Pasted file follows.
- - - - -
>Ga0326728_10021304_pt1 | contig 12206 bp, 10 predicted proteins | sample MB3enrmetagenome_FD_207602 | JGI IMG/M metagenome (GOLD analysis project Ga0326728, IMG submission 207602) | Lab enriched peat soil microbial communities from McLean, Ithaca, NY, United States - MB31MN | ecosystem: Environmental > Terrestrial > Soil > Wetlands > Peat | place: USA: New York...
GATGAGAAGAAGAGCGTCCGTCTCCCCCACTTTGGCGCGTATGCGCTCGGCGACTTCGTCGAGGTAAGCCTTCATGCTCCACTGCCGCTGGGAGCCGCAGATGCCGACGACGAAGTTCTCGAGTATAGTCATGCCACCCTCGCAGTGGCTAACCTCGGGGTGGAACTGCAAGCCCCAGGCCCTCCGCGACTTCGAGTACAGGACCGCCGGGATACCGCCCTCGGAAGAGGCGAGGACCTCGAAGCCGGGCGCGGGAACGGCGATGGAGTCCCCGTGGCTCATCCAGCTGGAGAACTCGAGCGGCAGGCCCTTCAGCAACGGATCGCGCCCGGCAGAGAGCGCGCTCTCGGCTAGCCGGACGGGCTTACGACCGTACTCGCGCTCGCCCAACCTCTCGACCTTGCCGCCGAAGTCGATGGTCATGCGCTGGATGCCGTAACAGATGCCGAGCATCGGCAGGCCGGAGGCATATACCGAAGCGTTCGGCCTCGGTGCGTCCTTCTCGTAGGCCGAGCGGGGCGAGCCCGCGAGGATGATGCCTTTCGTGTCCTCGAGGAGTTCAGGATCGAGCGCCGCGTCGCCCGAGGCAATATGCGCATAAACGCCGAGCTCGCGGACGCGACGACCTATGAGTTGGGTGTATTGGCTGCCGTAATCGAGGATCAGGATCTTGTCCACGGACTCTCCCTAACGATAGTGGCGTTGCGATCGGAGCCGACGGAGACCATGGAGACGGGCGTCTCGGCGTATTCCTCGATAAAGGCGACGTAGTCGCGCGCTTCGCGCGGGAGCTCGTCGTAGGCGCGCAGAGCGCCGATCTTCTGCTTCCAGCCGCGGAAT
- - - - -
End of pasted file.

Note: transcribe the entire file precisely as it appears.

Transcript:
>Ga0326728_10021304_pt1 | contig 12206 bp, 10 predicted proteins | sample MB3enrmetagenome_FD_207602 | JGI IMG/M metagenome (GOLD analysis project Ga0326728, IMG submission 207602) | Lab enriched peat soil microbial communities from McLean, Ithaca, NY, United States - MB31MN | ecosystem: Environmental > Terrestrial > Soil > Wetlands > Peat | place: USA: New York...
GATGAGAAGAAGAGCGTCCGTCTCCCCCACTTTGGCGCGTATGCGCTCGGCGACTTCGTCGAGGTAAGCCTTCATGCTCCACTGCCGCTGGGAGCCGCAGATGCCGACGACGAAGTTCTCGAGTATAGTCATGCCACCCTCGCAGTGGCTAACCTCGGGGTGGAACTGCAAGCCCCAGGCCCTCCGCGACTTCGAGTACAGGACCGCCGGGATACCGCCCTCGGAAGAGGCGAGGACCTCGAAGCCGGGCGCGGGAACGGCGATGGAGTCCCCGTGGCTCATCCAGCTGGAGAACTCGAGCGGCAGGCCCTTCAGCAACGGATCGCGCCCGGCAGAGAGCGCGCTCTCGGCTAGCCGGACGGGCTTACGACCGTACTCGCGCTCGCCCAACCTCTCGACCTTGCCGCCGAAGTCGATGGTCATGCGCTGGATGCCGTAACAGATGCCGAGCATCGGCAGGCCGGAGGCATATACCGAAGCGTTCGGCCTCGGTGCGTCCTTCTCGTAGGCCGAGCGGGGCGAGCCCGCGAGGATGATGCCTTTCGTGTCCTCGAGGAGTTCAGGATCGAGCGCCGCGTCGCCCGAGGCAATATGCGCATAAACGCCGAGCTCGCGGACGCGACGACCTATGAGTTGGGTGTATTGGCTGCCGTAATCGAGGATCAGGATCTTGTCCACGGACTCTCCCTAACGATAGTGGCGTTGCGATCGGAGCCGACGGAGACCATGGAGACGGGCGTCTCGGCGTATTCCTCGATAAAGGCGACGTAGTCGCGCGCTTCGCGCGGGAGCTCGTCGTAGGCGCGCAGAGCGCCGATCTTCTGCTTCCAGCCGCGGAAT